In MRC Innovations, Inc. v. Hunter Mfg., LLP, No. 2013-1433 (Fed. Cir., Apr. 2, 2014), the Federal Circuit addressed the obviousness of patents covering ornamental designs for dog jerseys. In doing so, the analysis raises questions about whether the Federal Circuit has fully moved beyond the at times dismissive approach to design patents that has characterized some of its decisions in years past.
MRC Innovations, Inc. (MRC) owns two design patents, D634,488 (“the ‘488 patent”) and D634,487 (“the ’487 patent”) for an ornamental design for a football and baseball jersey for a dog, respectively.
Figures from the ‘488 patent are reproduced below:
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Figures from the ’487 patent are reproduced below:
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MRC appealed the grant of a summary judgment of obviousness of both patents issued by Judge Gaughan from the Northern District of Ohio. The district court specifically found the ‘488 patent invalid over a prior art jersey referred to as the V2 and an Eagles jersey. Reproduced below are images of the V2 jersey and Eagles jersey, respectively, as shown in the Federal Circuit’s opinion. Slip Op. at 4.
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The Federal Circuit further agreed that the secondary references identified by the District Court (the V2 jersey and another reference known as the “Sporty K9”) were “‘so related’ to the Eagles jersey that the striking similarity in appearance across all three jerseys would have motivated a skilled designer to combine features from one with features of another.”
Finally, the Federal Circuit stated that MRC “had not established a nexus between the secondary considerations and the claimed design that was sufficient to overcome the other evidence of obviousness.”
A similar analysis was performed for the ’487 patent which again resulted in the Federal Circuit affirming the district court’s decision that the ‘487 patent was obvious in view of the prior art. A side by side comparison of the ’487 patent and the Sporty K9 baseball jersey which was used as the primary reference is reproduced below from Appellant’s Opening brief (p. 35).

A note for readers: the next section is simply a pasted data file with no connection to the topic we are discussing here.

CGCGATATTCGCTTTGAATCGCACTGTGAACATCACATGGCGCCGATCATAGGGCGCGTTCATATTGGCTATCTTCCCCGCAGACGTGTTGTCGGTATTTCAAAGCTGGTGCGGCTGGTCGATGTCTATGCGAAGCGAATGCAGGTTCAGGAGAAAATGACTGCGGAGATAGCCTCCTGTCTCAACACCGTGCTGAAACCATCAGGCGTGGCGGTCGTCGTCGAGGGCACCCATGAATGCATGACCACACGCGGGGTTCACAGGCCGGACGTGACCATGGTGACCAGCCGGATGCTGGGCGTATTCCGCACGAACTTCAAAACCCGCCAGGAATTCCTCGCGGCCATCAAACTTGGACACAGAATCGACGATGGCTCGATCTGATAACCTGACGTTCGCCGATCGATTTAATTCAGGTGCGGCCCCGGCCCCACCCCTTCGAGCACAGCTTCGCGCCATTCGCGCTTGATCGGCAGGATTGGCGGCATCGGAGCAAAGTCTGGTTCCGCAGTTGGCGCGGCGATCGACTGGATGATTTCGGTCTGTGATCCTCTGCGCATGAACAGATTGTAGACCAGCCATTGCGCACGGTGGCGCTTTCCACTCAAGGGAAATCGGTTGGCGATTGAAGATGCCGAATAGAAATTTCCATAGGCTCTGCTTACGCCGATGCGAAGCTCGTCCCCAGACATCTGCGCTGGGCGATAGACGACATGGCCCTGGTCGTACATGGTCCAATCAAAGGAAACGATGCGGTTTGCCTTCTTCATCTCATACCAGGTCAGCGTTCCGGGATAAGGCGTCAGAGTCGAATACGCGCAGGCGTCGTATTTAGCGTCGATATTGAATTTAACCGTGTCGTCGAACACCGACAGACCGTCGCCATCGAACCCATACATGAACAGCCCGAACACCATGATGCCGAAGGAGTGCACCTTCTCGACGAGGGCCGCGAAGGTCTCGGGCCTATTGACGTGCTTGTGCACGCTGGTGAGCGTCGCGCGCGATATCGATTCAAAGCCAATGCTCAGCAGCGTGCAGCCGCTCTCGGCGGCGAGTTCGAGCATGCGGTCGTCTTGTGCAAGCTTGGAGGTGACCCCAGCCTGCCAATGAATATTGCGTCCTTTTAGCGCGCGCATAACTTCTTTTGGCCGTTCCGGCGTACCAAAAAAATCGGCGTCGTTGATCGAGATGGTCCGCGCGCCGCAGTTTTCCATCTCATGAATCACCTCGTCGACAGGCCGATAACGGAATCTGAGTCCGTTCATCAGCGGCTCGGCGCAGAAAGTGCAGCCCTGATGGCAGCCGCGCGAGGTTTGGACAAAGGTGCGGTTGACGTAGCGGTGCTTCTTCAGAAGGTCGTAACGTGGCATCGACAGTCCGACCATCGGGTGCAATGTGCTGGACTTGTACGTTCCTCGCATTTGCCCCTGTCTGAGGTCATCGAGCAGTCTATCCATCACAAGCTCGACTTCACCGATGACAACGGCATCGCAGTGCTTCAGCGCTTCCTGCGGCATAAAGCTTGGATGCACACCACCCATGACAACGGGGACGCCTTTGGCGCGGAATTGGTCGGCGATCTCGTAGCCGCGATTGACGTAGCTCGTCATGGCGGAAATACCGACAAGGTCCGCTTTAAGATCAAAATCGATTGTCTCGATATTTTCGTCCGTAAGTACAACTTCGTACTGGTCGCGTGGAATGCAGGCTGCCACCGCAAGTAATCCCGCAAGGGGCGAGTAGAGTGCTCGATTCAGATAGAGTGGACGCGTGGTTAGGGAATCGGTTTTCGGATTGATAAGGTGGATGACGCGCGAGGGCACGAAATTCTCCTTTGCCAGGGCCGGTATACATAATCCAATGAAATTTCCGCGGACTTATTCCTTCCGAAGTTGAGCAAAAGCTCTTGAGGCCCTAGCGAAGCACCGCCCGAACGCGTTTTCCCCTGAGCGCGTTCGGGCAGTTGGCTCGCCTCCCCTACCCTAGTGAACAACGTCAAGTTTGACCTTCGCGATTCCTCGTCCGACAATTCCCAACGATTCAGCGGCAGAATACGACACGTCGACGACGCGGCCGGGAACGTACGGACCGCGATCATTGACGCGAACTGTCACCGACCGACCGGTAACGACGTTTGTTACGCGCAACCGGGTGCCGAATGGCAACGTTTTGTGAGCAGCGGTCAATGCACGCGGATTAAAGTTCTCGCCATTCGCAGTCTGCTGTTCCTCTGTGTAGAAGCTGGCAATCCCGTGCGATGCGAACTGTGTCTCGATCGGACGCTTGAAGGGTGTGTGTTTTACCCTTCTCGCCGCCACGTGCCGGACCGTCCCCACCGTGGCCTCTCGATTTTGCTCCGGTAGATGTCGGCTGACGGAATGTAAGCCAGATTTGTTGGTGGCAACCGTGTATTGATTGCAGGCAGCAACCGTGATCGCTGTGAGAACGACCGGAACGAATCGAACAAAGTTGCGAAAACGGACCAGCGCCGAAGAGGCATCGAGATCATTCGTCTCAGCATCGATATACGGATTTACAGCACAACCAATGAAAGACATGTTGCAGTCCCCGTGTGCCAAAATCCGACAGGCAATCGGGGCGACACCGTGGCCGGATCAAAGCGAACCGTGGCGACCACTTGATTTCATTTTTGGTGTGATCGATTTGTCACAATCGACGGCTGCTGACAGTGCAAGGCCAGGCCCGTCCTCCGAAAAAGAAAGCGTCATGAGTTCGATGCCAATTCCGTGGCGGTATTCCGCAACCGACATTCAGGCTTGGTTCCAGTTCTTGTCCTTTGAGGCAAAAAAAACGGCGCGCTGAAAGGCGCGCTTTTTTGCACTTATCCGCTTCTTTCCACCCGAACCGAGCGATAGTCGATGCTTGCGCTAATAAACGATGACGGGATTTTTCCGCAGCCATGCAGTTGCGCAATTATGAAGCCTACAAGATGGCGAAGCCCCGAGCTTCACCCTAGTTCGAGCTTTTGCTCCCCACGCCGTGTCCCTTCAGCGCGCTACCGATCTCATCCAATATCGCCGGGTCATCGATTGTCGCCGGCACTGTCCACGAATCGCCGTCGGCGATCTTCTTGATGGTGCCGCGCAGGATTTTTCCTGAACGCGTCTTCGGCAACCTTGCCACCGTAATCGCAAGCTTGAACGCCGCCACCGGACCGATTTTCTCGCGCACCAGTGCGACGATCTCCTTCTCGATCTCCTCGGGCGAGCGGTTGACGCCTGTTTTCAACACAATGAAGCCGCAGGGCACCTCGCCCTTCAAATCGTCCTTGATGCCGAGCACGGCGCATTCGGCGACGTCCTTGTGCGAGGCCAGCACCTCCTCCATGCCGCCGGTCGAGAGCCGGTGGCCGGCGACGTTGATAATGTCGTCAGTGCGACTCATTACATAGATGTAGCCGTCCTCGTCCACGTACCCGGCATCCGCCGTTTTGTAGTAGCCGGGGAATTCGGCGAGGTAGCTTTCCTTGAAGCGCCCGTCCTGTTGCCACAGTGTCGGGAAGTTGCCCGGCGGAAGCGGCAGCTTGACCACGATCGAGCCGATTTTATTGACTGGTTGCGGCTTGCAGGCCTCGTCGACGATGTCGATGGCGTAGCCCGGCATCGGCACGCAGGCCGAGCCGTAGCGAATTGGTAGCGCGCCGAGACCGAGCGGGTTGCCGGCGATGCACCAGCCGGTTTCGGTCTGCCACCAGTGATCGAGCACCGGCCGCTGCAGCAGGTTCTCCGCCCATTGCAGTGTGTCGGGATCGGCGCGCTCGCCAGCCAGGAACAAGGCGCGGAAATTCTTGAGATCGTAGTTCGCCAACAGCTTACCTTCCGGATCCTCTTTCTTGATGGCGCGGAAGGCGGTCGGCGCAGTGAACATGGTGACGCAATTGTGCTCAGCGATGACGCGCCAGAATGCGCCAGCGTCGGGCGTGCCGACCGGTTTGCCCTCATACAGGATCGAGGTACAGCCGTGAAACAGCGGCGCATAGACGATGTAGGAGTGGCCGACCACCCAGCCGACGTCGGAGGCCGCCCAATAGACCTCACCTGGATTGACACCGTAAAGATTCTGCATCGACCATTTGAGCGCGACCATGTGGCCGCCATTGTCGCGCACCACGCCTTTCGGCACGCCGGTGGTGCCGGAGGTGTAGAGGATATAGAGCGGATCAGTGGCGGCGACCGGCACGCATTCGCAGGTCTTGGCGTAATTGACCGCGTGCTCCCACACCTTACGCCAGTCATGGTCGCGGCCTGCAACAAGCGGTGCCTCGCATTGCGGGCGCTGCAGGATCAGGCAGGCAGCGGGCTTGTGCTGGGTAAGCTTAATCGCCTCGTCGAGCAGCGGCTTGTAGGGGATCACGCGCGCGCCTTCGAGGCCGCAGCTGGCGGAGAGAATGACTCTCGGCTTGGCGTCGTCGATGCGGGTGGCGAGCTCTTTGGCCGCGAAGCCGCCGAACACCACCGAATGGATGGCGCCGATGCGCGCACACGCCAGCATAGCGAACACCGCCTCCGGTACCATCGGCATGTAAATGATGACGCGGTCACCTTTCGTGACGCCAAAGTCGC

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Setting aside the ultimate conclusion of obviousness at the summary judgment stage, several statements in the opinion are troubling. The first lies with two gratuitous, though often repeated, statements from earlier design patent opinions. These statements have rankled design patent owners in the past, but are apparently alive and well. The second concern lies with the Federal Circuit’s discussion of features found to constitute similarities between the ‘488 patent design and the prior art.
The first gratuitous statement relates to the scope of design patents generally. Specifically, in 1988 the Court in In re Mann stated that design patents have “almost no scope.” Slip op. at 9, fn. 1, citing 861 F.2d 1581, 1582 (Fed. Cir. 1988). While the MRC decision goes on to point out that differences in visual appearance have been permitted in an infringement analysis, citing to the Crocs case from 2010, the question is why the Court felt the need to reference In re Mann at all. More fundamentally, the statement in In re Mann cannot withstand scrutiny when considered in light of the U.S. Supreme Court’s bedrock decision in Gorham v. White, the statute (35 USC § 289), and the Federal Circuit’s en banc decision in Egyptian Goddess.